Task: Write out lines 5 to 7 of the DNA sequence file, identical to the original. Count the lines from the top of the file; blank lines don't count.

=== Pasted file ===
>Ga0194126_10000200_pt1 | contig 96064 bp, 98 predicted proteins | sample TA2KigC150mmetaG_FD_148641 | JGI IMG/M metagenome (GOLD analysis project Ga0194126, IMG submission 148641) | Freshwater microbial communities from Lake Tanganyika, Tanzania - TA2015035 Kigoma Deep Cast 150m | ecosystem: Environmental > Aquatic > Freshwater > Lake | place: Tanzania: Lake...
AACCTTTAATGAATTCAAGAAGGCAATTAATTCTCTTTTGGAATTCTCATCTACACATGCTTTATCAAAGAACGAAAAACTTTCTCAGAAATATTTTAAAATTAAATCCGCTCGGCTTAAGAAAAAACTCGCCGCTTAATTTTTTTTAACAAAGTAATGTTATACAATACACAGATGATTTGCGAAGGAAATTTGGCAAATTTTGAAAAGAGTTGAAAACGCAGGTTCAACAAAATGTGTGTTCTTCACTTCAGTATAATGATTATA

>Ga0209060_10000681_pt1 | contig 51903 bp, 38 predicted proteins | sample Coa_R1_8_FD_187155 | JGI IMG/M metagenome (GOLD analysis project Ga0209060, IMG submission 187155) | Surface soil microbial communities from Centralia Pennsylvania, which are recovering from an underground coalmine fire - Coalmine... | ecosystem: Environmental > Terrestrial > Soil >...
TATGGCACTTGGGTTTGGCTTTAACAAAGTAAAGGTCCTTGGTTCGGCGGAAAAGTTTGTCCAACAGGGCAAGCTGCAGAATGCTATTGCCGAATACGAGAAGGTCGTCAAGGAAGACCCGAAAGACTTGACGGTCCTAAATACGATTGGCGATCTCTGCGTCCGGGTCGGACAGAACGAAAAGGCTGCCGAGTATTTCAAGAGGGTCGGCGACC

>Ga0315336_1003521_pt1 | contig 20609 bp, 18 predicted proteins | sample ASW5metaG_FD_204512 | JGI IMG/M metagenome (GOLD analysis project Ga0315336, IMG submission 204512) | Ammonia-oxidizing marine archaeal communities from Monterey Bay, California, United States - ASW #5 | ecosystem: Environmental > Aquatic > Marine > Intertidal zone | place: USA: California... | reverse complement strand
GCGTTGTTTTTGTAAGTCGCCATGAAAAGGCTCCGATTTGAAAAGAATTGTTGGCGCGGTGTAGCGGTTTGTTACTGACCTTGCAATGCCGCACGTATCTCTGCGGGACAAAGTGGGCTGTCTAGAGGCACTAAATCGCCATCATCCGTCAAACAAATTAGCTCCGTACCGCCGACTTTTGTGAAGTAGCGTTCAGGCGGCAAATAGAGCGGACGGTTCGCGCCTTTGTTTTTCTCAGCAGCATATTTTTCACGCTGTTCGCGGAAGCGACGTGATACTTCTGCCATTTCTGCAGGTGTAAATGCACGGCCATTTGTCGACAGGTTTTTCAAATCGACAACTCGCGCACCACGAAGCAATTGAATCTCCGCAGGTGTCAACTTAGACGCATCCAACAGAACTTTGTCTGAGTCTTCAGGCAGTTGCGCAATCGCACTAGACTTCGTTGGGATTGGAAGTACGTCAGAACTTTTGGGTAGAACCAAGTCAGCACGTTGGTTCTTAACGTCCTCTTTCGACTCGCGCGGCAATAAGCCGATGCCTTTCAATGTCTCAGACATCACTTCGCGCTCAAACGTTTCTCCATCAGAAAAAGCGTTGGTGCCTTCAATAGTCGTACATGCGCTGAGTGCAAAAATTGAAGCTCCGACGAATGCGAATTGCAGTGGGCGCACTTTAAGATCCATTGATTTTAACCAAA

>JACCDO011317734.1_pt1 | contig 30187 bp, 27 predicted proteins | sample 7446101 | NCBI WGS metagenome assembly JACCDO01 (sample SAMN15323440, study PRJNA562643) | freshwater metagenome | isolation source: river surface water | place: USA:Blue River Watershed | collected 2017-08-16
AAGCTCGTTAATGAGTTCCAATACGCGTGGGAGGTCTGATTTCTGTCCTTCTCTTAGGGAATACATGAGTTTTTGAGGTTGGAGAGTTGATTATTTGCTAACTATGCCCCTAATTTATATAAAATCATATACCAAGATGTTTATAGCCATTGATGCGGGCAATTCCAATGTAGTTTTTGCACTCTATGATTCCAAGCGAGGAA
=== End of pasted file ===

>Ga0315336_1003521_pt1 | contig 20609 bp, 18 predicted proteins | sample ASW5metaG_FD_204512 | JGI IMG/M metagenome (GOLD analysis project Ga0315336, IMG submission 204512) | Ammonia-oxidizing marine archaeal communities from Monterey Bay, California, United States - ASW #5 | ecosystem: Environmental > Aquatic > Marine > Intertidal zone | place: USA: California... | reverse complement strand
GCGTTGTTTTTGTAAGTCGCCATGAAAAGGCTCCGATTTGAAAAGAATTGTTGGCGCGGTGTAGCGGTTTGTTACTGACCTTGCAATGCCGCACGTATCTCTGCGGGACAAAGTGGGCTGTCTAGAGGCACTAAATCGCCATCATCCGTCAAACAAATTAGCTCCGTACCGCCGACTTTTGTGAAGTAGCGTTCAGGCGGCAAATAGAGCGGACGGTTCGCGCCTTTGTTTTTCTCAGCAGCATATTTTTCACGCTGTTCGCGGAAGCGACGTGATACTTCTGCCATTTCTGCAGGTGTAAATGCACGGCCATTTGTCGACAGGTTTTTCAAATCGACAACTCGCGCACCACGAAGCAATTGAATCTCCGCAGGTGTCAACTTAGACGCATCCAACAGAACTTTGTCTGAGTCTTCAGGCAGTTGCGCAATCGCACTAGACTTCGTTGGGATTGGAAGTACGTCAGAACTTTTGGGTAGAACCAAGTCAGCACGTTGGTTCTTAACGTCCTCTTTCGACTCGCGCGGCAATAAGCCGATGCCTTTCAATGTCTCAGACATCACTTCGCGCTCAAACGTTTCTCCATCAGAAAAAGCGTTGGTGCCTTCAATAGTCGTACATGCGCTGAGTGCAAAAATTGAAGCTCCGACGAATGCGAATTGCAGTGGGCGCACTTTAAGATCCATTGATTTTAACCAAA

>JACCDO011317734.1_pt1 | contig 30187 bp, 27 predicted proteins | sample 7446101 | NCBI WGS metagenome assembly JACCDO01 (sample SAMN15323440, study PRJNA562643) | freshwater metagenome | isolation source: river surface water | place: USA:Blue River Watershed | collected 2017-08-16